The team of scientists and volunteers from Iceland, UK and as far afield as
Trinidad, has been using modern, non-invasive research techniques to gather
important data on the many species of whales found in Icelandic waters.
Sightings have included rare blue whales, fin whales, humpback whales, sperm
whales, minke whales and white beaked dolphins as well as killer whales and
basking sharks. One aspect of the team’s research has been to record the sounds
of the blue and fin whales, at the same time documenting the behaviour of these
whales at the surface with a technique called video-range tracking. The study
has also included photo-identification of individual blue, humpback and sperm
whales. Analysis of this data will tell us more about the lives and movement
behaviour of these rare and magnificent animals. The team has been fortunate to
encounter blue whales on nine days during the summer, one day with about 10
individuals in the vicinity. The boat spent approximately 43 hours studying the
largest animal on earth. Most of the blue whales were seen very close to
Husavik, an important centre for Iceland’s fast-growing whale watching industry.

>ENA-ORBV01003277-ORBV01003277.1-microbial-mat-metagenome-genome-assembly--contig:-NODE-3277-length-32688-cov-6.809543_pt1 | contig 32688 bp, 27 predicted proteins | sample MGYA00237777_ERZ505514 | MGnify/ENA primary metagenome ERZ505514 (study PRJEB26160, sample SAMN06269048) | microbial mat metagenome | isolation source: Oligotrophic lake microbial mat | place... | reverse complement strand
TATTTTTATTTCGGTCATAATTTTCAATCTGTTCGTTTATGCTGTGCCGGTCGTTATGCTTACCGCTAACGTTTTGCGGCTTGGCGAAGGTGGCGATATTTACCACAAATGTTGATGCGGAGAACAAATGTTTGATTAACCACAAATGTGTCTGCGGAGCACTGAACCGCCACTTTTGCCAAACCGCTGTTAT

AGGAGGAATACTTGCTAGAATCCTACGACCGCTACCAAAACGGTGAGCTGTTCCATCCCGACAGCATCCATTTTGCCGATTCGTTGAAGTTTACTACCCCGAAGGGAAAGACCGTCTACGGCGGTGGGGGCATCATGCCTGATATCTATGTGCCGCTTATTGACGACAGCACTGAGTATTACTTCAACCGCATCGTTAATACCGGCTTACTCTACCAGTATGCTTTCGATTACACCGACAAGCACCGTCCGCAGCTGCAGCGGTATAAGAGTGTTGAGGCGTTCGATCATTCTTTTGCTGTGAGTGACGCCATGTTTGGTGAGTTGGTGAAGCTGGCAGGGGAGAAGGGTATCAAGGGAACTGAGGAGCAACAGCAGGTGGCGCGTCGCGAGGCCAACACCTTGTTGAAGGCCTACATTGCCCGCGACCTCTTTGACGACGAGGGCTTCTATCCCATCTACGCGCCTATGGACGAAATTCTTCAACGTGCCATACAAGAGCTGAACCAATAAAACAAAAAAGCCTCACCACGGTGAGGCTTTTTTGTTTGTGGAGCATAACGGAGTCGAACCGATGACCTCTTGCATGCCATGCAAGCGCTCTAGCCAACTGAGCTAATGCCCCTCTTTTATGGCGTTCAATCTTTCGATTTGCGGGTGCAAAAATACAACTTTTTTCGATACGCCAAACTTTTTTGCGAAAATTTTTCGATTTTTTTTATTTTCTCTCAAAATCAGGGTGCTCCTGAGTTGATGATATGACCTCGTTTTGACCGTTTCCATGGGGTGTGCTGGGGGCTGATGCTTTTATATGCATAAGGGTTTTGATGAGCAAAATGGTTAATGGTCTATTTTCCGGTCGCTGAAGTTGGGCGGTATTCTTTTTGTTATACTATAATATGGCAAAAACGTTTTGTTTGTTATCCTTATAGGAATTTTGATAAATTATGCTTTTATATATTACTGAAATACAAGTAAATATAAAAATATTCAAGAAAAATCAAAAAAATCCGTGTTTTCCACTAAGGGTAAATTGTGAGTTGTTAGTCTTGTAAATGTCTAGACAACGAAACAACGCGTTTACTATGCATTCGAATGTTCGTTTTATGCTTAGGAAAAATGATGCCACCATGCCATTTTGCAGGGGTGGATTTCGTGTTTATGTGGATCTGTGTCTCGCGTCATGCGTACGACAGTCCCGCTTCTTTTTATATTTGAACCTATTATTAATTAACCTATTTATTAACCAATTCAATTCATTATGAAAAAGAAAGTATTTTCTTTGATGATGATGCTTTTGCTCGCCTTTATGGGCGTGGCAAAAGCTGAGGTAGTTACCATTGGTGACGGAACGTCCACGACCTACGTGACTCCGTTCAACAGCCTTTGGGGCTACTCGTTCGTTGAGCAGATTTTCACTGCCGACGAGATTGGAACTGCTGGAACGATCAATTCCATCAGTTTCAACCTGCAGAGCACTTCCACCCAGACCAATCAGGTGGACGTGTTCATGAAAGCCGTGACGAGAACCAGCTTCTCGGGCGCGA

Few minke whales have been observed in 2006, however.
leader of the Song of the Whale research team explains:
“Iceland is a remarkable place to study a variety of whales, offering some of
the best opportunities in the world to see and hear large baleen whales such as
blue and fin whales, species which were greatly reduced in numbers by commercial
whaling in the last century. For example, you can see more humpback whales in a
day in the waters of Iceland than you would in a year around the United Kingdom.
The non-invasive techniques we develop and use can tell us much about the
distribution and movements of whales. We thank the Icelandic authorities for
providing us with a permit to carry out our research, and all the Icelandic
participants and members of the public we have met during the summer for their